Maturation of GFR in preterm and term neonates reflected by clearance of different antibiotics
R.F.W. De Cock1, K. Allegaert2, C.M.T. Sherwin3, M. de Hoog4, J. N. van den Anker4,5, M. Danhof1, C.A.J. Knibbe1,6
(1) Division of Pharmacology, LACDR, Leiden University, Leiden, the Netherlands (2) Neonatal Intensive Care Unit, University Hospital Leuven, Leuven, Belgium (3) Division of Clinical Pharmacology & Clinical Trials Office Department of Pediatrics, University of Utah School of Medicine, Salt Lake City, UT,USA (4) Department of Pediatric Intensive Care, Erasmus MC - Sophia Children’s Hospital, Rotterdam, The Netherlands (5) Division of Pediatric Clinical Pharmacology, Children’s National Medical Center, Washington, DC, USA (6) Department of Clinical Pharmacy, St. Antonius Hospital, Nieuwegein, The Netherlands
Objectives: Throughout infancy, renal function matures resulting in differences in glomerular filtration rate (GFR) at different stages of development. These developmental changes in GFR were previously quantified in (pre)term neonates aged up to 1 month on the basis of the clearance of amikacin. In this developmental renal excretion model (1), the maturation of GFR was predicted by birth weight (BWb) and postnatal age (PNA). The aim of this study is to assess model performance when this developmental renal excretion model (1) is used to describe maturation in clearance of other renally excreted antibiotics in (pre)term neonates. Using this approach a distinction is being made between system specific and drug specific information in paediatric pharmacokinetic models.
Methods: For the netilmicin dataset, 386 netilmicin concentrations were available from 97 (pre)term neonates (BWb 470-3000 g, PNA 1-30 days)(2). The vancomycin dataset contained 752 vancomycin concentrations from 273 preterm neonates (BWb 385-2550 g, PNA 1-30 days)(3).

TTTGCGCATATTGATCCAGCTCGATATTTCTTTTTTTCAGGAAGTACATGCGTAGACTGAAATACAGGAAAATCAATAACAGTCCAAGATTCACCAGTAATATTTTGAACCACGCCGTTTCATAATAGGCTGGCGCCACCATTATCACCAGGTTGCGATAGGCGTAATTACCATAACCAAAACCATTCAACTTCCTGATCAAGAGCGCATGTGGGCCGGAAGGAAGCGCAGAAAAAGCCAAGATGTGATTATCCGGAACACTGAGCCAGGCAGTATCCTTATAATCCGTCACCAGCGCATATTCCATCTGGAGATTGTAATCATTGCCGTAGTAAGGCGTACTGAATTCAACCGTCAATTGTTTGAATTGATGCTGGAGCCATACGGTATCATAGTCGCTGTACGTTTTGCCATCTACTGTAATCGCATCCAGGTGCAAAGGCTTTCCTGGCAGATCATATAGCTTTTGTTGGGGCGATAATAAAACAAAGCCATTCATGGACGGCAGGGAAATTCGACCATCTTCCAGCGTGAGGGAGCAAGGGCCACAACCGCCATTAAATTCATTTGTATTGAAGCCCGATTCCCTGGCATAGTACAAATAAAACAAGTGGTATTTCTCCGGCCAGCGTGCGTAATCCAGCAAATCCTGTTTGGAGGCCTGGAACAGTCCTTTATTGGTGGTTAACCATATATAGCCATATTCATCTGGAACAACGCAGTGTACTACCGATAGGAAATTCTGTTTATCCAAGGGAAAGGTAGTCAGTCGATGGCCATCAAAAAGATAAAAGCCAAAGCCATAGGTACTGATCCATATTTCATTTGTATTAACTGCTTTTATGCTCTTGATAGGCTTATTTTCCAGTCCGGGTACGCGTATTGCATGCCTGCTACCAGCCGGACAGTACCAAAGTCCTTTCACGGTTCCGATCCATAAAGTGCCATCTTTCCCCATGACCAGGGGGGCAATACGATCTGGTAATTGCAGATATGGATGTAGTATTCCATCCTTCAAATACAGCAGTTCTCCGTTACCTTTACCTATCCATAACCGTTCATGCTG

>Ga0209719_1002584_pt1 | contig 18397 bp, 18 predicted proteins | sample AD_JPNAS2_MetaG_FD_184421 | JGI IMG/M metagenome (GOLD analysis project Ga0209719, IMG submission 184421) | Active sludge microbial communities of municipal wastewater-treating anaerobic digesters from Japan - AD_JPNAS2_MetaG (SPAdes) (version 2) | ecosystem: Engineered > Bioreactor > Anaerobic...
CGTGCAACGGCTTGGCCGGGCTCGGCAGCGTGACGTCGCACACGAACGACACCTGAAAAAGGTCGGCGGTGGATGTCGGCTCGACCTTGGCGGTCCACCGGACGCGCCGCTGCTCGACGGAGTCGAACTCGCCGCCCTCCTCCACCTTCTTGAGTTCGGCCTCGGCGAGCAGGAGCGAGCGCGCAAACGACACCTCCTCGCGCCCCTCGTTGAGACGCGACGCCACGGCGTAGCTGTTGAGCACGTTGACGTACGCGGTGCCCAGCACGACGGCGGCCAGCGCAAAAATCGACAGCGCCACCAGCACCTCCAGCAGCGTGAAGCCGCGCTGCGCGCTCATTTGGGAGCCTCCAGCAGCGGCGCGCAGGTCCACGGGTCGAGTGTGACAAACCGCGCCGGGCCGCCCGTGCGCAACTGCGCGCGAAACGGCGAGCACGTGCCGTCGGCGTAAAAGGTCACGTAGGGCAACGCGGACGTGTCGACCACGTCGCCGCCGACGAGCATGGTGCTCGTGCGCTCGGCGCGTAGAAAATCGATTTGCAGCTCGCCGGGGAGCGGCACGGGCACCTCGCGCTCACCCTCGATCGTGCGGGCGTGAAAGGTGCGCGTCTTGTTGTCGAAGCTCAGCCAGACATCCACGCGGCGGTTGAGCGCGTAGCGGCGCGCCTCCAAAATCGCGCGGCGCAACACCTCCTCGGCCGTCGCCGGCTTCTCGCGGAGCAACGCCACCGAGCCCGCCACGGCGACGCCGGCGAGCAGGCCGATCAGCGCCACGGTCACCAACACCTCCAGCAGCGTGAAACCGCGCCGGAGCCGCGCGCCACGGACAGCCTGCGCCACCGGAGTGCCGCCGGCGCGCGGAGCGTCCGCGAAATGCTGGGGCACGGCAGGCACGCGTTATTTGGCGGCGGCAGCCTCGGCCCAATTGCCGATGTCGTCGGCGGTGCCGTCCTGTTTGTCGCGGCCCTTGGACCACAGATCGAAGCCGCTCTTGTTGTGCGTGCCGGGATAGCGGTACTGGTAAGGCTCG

A pharmacokinetic model was developed for both netilmicin or vancomycin using the developmental renal excretion model for amikacin clearance in neonates (1):
Using this approach, CLp is considered a drug specific property and was therefore estimated for each of the drugs separately. The remaining information in this equation is considered system specific information which can be applied for all renally excreted drugs.
The descriptive and predictive performance of models developed using the developmental renal excretion model (1) were compared with comprehensive covariate models (4) for netilmicin or vancomycin respectively, by evaluation of the objective function (OFV), basic goodness-of-fit plots, NPDE and the individual and population parameter estimates versus most predictive covariate (4).
Results: The descriptive and predictive properties of the models developed using the developmental renal excretion model, were similar compared to the comprehensive covariate models for basic goodness-of-fit plots and NPDE. In agreement the models that were developed using the developmental renal excretion model, in the comprehensive covariate models BWb and PNA were identified as most predictive covariates for clearance. The comprehensive covariate models had only a slightly lower objective function (netilmicin p<0.05, vancomycin p<0.001) compared to the models using the developmental renal excretion model.
Conclusions: Use of the developmental renal excretion model quantifying maturation in GFR mediated amikacin clearance for the analysis of netilmicin and vancomycin clearance in neonates, results in adequate descriptive and predictive performance. We conclude that the application of system specific information may lead to optimization of sparse data analysis in children.
 De Cock et al PAGE 19 (2010); abstract 1900, available from [www.page-meeting.org/?abstract=1900]
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